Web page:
Part 1: What happens to the sample you submit to the NDSU-VDL for culture? Once your sample is received it is plated to culture media. The media chosen varies depending on the species and sample source (urine, feces, respiratory, tissue, etc.). The culture is allowed to grow in an incubator (at least) overnight and then our skilled microbiologists begin the task of identifying what has grown and whether or not it is a pathogen (it is the cause of the infection).
Culture media contains nutrients to support bacterial and fungal growth (figures 1, 2). Organisms growing on the plates have characteristic looks (and odors) that aid the microbiologist in identification. Some medias are selective, meaning they inhibit some bacteria and allow other to grow more prominently (figure 3). Media can also be differential, meaning it can show you what some bacteria can use to grow (sugars, for example) that others cannot, usually by a change in pH that makes the bacteria grow a certain color. MacConkey’s for example (figure 4), is selective because it allows only Gram-negative bacteria to grow and differential because bacteria that use lactose to grow are pink while others appear clear if they do not use lactose.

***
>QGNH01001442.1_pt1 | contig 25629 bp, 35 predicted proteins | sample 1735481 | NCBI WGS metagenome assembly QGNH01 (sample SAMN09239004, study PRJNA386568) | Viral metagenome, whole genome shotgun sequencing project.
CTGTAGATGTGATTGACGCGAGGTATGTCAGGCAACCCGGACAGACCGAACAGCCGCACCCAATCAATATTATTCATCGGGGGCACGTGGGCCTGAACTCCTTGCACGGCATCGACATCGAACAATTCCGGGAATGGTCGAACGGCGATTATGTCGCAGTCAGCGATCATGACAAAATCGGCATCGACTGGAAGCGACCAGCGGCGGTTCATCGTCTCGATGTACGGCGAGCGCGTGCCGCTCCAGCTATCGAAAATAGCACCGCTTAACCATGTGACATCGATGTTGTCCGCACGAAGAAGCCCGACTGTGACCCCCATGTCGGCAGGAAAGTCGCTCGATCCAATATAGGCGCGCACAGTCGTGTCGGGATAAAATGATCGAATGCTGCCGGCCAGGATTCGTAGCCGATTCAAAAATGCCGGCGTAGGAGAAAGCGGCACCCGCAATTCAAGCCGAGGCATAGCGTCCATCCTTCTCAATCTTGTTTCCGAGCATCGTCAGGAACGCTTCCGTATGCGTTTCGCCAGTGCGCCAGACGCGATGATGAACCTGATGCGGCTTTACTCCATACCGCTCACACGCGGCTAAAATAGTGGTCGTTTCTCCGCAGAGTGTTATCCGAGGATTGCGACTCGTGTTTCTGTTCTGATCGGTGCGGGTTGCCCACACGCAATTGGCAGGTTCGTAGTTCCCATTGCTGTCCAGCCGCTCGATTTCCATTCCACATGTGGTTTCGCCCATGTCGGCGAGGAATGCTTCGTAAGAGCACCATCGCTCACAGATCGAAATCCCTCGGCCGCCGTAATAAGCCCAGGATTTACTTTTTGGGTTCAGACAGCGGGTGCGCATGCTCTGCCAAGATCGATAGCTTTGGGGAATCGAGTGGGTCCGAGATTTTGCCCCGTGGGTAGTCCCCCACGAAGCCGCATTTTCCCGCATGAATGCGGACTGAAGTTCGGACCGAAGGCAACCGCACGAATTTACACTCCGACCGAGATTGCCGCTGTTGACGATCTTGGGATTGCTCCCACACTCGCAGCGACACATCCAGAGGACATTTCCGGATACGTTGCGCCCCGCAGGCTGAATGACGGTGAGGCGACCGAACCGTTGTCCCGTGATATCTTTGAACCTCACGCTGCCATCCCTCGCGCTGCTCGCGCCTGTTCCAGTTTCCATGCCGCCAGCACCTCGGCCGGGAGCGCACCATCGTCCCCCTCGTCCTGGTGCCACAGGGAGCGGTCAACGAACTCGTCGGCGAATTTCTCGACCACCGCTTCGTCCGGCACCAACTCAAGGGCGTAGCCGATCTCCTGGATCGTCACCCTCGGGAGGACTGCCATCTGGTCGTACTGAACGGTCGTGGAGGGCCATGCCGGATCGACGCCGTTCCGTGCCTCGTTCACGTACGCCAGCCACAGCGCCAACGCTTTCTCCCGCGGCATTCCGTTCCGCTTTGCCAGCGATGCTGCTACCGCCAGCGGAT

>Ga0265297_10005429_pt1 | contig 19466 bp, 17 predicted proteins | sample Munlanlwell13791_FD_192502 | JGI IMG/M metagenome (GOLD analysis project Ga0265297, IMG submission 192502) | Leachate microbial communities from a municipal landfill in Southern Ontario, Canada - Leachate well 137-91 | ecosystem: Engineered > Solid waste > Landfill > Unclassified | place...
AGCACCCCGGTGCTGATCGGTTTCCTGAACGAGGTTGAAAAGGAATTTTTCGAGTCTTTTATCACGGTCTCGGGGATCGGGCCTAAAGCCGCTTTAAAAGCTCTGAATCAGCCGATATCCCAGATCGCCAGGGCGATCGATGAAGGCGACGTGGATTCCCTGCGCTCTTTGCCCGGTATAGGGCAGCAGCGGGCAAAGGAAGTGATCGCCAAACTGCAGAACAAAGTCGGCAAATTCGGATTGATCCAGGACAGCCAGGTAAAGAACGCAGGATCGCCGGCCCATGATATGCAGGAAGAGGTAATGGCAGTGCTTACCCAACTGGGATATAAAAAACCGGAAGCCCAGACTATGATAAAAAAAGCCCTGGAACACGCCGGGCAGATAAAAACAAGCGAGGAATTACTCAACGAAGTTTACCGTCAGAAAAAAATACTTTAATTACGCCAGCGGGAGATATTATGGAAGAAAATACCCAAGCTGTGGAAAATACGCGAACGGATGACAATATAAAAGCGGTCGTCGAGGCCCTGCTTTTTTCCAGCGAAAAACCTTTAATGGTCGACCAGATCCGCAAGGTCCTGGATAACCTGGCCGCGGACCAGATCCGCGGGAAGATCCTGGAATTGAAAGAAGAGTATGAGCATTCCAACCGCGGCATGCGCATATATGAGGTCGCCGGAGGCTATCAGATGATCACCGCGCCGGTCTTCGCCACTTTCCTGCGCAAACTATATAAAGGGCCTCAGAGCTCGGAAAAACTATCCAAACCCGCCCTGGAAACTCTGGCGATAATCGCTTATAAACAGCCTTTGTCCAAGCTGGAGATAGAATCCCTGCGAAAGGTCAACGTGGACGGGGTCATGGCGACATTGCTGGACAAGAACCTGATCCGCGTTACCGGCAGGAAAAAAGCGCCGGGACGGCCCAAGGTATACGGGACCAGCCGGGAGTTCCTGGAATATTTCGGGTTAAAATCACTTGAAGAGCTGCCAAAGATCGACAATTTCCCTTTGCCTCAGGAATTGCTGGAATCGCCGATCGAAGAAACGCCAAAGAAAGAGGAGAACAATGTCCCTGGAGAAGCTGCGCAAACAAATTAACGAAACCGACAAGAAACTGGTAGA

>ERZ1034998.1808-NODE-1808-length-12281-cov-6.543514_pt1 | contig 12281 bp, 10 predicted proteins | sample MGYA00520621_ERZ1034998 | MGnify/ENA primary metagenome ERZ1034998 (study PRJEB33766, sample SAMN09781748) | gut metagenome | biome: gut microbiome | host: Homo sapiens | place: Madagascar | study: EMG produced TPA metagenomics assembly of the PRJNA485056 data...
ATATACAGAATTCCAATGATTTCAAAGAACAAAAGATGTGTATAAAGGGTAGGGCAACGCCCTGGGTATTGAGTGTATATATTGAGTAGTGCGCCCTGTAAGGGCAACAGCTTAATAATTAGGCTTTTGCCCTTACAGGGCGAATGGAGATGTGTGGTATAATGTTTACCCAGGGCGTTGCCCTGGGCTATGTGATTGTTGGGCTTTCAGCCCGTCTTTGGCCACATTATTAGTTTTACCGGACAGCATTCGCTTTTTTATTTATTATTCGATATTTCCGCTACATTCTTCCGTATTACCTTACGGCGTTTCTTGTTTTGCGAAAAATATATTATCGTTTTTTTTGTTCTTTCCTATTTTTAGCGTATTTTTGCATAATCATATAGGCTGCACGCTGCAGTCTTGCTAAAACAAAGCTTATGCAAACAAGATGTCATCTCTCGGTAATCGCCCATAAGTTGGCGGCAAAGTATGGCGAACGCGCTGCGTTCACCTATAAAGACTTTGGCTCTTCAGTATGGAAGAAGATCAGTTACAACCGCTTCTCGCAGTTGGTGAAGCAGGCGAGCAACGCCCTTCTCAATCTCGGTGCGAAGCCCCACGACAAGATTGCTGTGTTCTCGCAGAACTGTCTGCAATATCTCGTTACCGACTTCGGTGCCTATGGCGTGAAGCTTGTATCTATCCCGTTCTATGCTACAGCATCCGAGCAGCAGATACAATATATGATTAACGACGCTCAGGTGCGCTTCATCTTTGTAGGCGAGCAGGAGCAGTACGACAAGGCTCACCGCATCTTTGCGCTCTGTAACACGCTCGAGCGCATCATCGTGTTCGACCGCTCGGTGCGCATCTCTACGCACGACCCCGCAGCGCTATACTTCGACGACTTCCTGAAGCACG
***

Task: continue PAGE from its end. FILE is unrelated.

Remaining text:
A lot of information about the sample can be gathered before the culture has even had a chance to grow. A Gram stain of the sample can tell the microbiologist whether there were white blood cells present, how well the sample was collected, and if there are bacteria present, are they in pure culture or are they mixed with other kinds of bacteria.
Microbiologists can use traditional methods to identify the bacteria and fungus they isolate, like which sugars the organism uses (figure 5) or by rapidly testing if the bacteria can produce certain characteristic enzymes or end products when exposed to certain chemicals. However, other methods are now available to greatly speed up the process and add more certainty to the identification of unusual organisms. More to follow….
Kelli Maddock, MLS (ASCP)CM